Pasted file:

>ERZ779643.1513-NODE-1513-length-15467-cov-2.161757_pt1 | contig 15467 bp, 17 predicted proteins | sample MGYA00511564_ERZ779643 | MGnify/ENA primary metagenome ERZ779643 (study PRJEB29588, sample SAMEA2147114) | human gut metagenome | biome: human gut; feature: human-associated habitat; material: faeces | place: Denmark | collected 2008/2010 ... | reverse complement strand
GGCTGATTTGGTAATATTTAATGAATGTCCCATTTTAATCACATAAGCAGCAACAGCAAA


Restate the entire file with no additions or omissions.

>ERZ779643.1513-NODE-1513-length-15467-cov-2.161757_pt1 | contig 15467 bp, 17 predicted proteins | sample MGYA00511564_ERZ779643 | MGnify/ENA primary metagenome ERZ779643 (study PRJEB29588, sample SAMEA2147114) | human gut metagenome | biome: human gut; feature: human-associated habitat; material: faeces | place: Denmark | collected 2008/2010 ... | reverse complement strand
GGCTGATTTGGTAATATTTAATGAATGTCCCATTTTAATCACATAAGCAGCAACAGCAAA